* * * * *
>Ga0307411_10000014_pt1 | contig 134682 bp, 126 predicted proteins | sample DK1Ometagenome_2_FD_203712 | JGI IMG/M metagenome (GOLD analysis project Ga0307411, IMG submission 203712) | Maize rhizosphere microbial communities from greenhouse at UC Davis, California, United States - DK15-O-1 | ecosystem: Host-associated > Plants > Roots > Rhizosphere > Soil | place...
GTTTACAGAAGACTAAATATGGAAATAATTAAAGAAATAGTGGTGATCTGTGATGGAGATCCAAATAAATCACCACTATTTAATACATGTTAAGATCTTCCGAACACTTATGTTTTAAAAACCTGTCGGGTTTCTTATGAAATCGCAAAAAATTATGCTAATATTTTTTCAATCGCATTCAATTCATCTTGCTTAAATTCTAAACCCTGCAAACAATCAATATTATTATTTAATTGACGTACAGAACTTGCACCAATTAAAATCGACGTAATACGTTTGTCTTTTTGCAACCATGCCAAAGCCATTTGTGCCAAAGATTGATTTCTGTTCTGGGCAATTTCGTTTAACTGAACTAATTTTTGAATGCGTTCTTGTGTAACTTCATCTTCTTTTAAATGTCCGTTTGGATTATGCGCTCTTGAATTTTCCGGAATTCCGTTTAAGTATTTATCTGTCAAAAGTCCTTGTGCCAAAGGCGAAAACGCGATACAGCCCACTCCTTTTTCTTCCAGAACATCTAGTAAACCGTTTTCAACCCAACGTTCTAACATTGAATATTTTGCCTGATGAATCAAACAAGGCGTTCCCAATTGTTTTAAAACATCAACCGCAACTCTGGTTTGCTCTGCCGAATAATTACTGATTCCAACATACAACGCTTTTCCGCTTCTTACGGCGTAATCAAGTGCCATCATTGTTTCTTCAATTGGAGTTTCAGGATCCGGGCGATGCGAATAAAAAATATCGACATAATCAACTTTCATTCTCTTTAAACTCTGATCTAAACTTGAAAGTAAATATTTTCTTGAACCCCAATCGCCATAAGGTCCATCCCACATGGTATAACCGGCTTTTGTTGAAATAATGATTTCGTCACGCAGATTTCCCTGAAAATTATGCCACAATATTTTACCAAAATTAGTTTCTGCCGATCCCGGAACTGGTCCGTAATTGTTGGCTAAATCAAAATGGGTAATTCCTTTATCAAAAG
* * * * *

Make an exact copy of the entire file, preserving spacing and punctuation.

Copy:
>Ga0307411_10000014_pt1 | contig 134682 bp, 126 predicted proteins | sample DK1Ometagenome_2_FD_203712 | JGI IMG/M metagenome (GOLD analysis project Ga0307411, IMG submission 203712) | Maize rhizosphere microbial communities from greenhouse at UC Davis, California, United States - DK15-O-1 | ecosystem: Host-associated > Plants > Roots > Rhizosphere > Soil | place...
GTTTACAGAAGACTAAATATGGAAATAATTAAAGAAATAGTGGTGATCTGTGATGGAGATCCAAATAAATCACCACTATTTAATACATGTTAAGATCTTCCGAACACTTATGTTTTAAAAACCTGTCGGGTTTCTTATGAAATCGCAAAAAATTATGCTAATATTTTTTCAATCGCATTCAATTCATCTTGCTTAAATTCTAAACCCTGCAAACAATCAATATTATTATTTAATTGACGTACAGAACTTGCACCAATTAAAATCGACGTAATACGTTTGTCTTTTTGCAACCATGCCAAAGCCATTTGTGCCAAAGATTGATTTCTGTTCTGGGCAATTTCGTTTAACTGAACTAATTTTTGAATGCGTTCTTGTGTAACTTCATCTTCTTTTAAATGTCCGTTTGGATTATGCGCTCTTGAATTTTCCGGAATTCCGTTTAAGTATTTATCTGTCAAAAGTCCTTGTGCCAAAGGCGAAAACGCGATACAGCCCACTCCTTTTTCTTCCAGAACATCTAGTAAACCGTTTTCAACCCAACGTTCTAACATTGAATATTTTGCCTGATGAATCAAACAAGGCGTTCCCAATTGTTTTAAAACATCAACCGCAACTCTGGTTTGCTCTGCCGAATAATTACTGATTCCAACATACAACGCTTTTCCGCTTCTTACGGCGTAATCAAGTGCCATCATTGTTTCTTCAATTGGAGTTTCAGGATCCGGGCGATGCGAATAAAAAATATCGACATAATCAACTTTCATTCTCTTTAAACTCTGATCTAAACTTGAAAGTAAATATTTTCTTGAACCCCAATCGCCATAAGGTCCATCCCACATGGTATAACCGGCTTTTGTTGAAATAATGATTTCGTCACGCAGATTTCCCTGAAAATTATGCCACAATATTTTACCAAAATTAGTTTCTGCCGATCCCGGAACTGGTCCGTAATTGTTGGCTAAATCAAAATGGGTAATTCCTTTATCAAAAG